Saturday, January 26, 2013

Blogathon 02: Jack Kirby's Comics Work in the '70s (Part 1)

If Tim had pitched this topic to me a year ago, I wouldn't have had a lot to say. I'd read, what, Eternals and the first omnibus of Jack Kirby's Fourth World? In this past year, though, I've read the rest of the Fourth World, OMAC, and... okay, I meant to read his Captain America and Black Panther runs (they're on the middle shelf in the bookcase next to my bed!), but I've been busy. I've flipped through them plenty. So, basically, I haven't improved THAT much over the past year, but I don't feel like such a know-nothing loser.

My favourite Kirby '70s work is OMAC. Before reading that, I didn't quite understand why that concept kept coming back despite it failing every single time. Why was it one of the central pieces of Infinite Crisis? Why the new 52 relaunch (even though I really enjoyed it)? It's because Kirby crafted a genuinely amazing unfinished masterpiece. It ends mid-story after eight issues of all-out insanity. It was actually startling for me to read it, knowing Kirby more as the artist who worked with Stan Lee. Try going from early Avengers issues to OMAC. Jesus...

But, the big split comes down to Fourth World/Eternals. They're not the same concept by any stretch of the imagination, but they're related. They're clearly coming from a similar place inside. Kirby's love and interest in myth and legend -- in how these larger, god-like beings influence the world and, much of the time, deal with conflicts not unlike ours. What amazes me is that, after his experience at DC with the New Gods stuff, that he would try something... similar doesn't seem right... related(?) with Marvel. It's a scaled back attempt, of course. The Fourth World story happened over the course of four comics, including a Superman one, while Eternals was just one comic and originally meant to be separate from the Marvel Universe. And every attempt by Marvel to get Kirby to bring it into the Marvel Universe was rebuffed in some way -- like the Hulk turning out to be a robot. Reading the first issue of Eternals, it's something very different from what he did with the New Gods. Those characters were gods like Thor and the Asgardians -- big fights, bright costumes. Eternals had those, too, but not really in that first issue. It was centred around an archaelogical dig. It was people in regular clothes coming into contact with god-like beings that would determine the fate of the world.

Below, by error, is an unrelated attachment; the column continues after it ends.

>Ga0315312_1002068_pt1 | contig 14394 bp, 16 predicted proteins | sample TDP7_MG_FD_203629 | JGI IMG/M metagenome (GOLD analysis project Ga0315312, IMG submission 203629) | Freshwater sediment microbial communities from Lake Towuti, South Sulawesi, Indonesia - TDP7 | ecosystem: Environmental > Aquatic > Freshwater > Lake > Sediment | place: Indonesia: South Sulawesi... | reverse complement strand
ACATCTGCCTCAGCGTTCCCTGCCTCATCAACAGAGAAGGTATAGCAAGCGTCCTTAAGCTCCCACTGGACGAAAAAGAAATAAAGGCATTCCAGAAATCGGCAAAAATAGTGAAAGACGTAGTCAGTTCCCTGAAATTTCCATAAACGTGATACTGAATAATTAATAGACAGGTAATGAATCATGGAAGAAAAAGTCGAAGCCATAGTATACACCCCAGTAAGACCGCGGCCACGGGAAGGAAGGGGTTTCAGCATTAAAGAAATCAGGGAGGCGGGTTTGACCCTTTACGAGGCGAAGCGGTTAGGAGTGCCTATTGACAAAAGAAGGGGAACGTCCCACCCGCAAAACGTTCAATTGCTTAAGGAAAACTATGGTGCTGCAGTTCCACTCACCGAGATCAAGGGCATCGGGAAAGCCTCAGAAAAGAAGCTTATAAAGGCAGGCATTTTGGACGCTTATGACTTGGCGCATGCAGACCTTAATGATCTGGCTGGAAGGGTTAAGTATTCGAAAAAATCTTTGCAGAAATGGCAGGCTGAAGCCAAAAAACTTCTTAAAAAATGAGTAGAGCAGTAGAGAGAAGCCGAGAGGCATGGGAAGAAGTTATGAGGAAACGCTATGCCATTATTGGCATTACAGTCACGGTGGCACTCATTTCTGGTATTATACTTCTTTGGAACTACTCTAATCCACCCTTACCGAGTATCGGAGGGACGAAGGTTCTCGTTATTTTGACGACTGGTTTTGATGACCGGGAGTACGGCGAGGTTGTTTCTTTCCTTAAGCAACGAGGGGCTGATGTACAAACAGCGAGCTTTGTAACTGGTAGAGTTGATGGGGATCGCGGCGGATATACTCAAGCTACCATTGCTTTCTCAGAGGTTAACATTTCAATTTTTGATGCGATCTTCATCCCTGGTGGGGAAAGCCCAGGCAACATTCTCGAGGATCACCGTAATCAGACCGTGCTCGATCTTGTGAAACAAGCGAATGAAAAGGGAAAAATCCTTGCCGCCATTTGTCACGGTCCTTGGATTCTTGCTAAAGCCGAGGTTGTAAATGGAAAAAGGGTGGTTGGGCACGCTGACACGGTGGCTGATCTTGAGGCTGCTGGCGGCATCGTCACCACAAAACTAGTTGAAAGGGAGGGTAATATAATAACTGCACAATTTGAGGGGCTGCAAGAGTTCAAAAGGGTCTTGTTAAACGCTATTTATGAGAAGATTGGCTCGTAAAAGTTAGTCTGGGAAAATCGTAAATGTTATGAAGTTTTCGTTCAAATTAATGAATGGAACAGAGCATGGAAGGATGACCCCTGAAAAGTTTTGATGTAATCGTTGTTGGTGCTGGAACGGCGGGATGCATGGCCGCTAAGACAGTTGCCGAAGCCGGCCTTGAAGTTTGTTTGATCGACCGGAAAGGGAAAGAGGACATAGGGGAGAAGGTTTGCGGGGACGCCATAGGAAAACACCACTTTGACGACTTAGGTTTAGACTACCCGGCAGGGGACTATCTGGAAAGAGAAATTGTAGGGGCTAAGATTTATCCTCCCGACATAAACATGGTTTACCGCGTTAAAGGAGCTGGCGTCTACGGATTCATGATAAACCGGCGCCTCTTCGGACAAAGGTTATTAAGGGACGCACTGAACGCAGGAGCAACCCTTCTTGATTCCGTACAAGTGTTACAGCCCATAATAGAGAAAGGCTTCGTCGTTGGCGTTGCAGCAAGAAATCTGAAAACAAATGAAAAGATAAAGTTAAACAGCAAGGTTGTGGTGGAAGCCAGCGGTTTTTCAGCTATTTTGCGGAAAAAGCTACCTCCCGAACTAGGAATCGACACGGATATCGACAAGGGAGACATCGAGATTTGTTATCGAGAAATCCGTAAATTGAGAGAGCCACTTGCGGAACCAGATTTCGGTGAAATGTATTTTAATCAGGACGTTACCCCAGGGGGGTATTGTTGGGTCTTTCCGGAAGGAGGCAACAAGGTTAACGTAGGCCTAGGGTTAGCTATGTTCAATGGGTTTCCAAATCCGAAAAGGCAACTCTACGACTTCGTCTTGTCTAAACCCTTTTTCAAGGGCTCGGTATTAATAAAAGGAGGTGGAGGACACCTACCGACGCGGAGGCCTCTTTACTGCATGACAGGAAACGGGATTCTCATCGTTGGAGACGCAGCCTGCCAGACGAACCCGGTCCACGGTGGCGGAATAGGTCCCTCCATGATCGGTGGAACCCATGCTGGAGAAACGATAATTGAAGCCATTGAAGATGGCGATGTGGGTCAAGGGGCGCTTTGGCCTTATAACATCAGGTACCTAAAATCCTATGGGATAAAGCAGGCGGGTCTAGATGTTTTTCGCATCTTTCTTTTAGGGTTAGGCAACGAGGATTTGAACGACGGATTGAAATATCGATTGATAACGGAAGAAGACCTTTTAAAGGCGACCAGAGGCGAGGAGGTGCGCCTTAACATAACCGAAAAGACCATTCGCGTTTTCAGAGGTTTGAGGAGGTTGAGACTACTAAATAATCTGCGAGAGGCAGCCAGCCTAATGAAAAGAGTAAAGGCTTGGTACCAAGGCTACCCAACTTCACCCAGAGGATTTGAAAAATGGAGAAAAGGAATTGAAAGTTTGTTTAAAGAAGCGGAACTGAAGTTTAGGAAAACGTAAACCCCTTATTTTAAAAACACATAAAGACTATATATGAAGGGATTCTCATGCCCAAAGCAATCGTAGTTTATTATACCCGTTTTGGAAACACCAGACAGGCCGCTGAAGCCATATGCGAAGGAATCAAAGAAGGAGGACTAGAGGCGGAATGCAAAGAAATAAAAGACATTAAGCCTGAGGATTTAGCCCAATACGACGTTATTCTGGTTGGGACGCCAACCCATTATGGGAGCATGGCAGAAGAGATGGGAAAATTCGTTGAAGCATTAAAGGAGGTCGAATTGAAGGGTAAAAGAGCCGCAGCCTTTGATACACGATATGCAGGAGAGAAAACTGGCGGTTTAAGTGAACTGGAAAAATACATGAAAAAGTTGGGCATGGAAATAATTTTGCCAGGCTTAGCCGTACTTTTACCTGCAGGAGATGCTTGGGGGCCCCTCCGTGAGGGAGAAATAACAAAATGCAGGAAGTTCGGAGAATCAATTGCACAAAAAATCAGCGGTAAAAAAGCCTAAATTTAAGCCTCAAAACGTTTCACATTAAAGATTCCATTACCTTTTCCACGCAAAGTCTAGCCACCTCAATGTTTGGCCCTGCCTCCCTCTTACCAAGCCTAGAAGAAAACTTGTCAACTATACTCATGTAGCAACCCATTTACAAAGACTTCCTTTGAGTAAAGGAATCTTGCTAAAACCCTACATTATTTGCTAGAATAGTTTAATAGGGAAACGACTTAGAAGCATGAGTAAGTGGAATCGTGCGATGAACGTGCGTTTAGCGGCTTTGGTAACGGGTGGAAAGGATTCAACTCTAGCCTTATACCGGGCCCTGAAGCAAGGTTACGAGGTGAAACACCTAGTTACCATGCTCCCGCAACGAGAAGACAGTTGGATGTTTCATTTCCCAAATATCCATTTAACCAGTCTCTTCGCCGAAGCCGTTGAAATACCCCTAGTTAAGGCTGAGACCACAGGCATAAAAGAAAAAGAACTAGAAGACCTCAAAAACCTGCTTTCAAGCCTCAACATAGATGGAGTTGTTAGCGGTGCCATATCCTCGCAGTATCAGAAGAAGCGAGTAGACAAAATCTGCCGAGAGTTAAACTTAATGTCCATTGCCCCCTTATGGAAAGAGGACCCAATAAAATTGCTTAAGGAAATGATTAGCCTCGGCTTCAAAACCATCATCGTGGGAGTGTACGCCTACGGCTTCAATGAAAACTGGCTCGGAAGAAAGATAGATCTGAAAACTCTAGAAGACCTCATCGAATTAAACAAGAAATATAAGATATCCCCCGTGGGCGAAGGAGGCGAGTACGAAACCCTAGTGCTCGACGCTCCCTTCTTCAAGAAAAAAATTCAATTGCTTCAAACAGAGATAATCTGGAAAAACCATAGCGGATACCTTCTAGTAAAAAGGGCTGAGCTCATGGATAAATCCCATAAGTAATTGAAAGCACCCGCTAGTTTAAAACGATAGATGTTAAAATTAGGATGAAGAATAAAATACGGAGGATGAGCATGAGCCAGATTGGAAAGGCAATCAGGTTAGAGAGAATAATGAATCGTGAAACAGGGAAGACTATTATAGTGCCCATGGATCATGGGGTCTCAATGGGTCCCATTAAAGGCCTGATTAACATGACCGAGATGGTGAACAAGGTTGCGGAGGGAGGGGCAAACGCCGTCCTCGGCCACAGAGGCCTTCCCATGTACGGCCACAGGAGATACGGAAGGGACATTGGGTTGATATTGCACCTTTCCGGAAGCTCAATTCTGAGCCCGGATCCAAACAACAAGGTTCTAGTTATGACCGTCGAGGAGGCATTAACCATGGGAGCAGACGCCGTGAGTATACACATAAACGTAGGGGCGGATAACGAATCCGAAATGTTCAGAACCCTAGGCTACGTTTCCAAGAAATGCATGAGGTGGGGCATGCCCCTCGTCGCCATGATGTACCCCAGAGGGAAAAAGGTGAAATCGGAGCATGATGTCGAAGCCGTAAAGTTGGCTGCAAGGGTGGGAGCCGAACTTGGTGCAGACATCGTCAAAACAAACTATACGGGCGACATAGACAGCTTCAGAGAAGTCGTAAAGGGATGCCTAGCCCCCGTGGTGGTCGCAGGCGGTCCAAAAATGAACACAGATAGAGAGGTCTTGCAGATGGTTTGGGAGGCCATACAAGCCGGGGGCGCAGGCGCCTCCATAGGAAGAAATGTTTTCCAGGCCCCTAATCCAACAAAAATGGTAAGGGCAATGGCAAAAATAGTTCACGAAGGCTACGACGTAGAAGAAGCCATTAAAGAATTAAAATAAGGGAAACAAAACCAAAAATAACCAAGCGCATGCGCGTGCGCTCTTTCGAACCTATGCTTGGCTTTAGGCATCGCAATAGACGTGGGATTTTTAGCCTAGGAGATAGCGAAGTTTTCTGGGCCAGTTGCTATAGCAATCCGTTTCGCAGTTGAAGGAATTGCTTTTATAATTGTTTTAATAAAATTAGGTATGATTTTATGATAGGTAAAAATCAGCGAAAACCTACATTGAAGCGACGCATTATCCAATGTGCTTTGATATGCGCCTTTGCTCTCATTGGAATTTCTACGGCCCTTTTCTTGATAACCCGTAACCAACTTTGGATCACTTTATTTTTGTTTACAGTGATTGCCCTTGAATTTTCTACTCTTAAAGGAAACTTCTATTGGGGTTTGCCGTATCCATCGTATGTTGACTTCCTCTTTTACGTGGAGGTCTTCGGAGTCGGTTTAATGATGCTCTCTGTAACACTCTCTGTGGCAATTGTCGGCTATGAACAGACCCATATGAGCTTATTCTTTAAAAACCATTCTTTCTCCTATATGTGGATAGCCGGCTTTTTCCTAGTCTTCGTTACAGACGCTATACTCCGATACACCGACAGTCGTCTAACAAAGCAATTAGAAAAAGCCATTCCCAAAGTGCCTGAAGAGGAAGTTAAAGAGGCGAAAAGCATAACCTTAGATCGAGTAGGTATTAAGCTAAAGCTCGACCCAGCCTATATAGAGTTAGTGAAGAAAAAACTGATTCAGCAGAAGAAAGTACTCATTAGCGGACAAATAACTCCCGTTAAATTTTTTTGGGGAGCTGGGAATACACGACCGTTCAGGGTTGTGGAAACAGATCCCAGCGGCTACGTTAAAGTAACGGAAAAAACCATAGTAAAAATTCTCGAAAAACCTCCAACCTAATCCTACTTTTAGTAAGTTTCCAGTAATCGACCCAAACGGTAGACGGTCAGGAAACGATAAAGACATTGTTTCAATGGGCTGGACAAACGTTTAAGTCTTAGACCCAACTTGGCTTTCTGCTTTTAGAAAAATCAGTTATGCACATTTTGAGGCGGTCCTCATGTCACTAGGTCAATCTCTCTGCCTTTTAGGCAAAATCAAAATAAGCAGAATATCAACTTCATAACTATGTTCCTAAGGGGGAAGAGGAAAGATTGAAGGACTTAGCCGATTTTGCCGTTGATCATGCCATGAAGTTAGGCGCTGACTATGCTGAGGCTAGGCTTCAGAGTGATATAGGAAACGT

New Gods shared that idea most out of the Fourth World books as Orion gets his own little gang of humans to help him out (for a while, at least). That intersection between myth and humanity is something Kirby was keen on. Earth was the battlefield of the New Genesis/Apokolips war... it was the petri dish of the Celestials... and, in both cases, humans were caught in the middle. But, some got to participate. It could be criminals like Intergang or regular citizens like the people Orion rescues and, then, befriends. There was an agency that Kirby gave to humans that were aware of the conflicts happening around (and above) them. It's a little cheesy at times, but, sometimes, it elevates humanity to level of these gods, these mythic figures. "The Death Wish of Terrible Turpin" is the best example of a human inserting himself into this conflict, unwilling to let these giant forces simply wreck his world. He may stand beside Orion by default, but there's a sense of outrage, of Turpin demanding both sides leave the planet. Threads like these are never the main point of Kirby's work during this time, but they keep coming up in small ways. He was in love with the idea of these mythic stories, of gods and demons, but he also recognised what their impact could be on humanity.

A few weeks ago, I finished the last Fourth World omnibus and couldn't get over how The Hunger Dogs didn't read like anything I had seen by Kirby before. It was so fragmented and poetic. So filled with bombast and, yet, moments of quiet... I know, I know, it's not from the '70s, so I'm cheating. I don't know... it's a sad book.

In 30 minutes, Tim Callahan's post will go up and will be much better than this. Also, my #10 comic of 2012 post will go up at Comics Should be Good.

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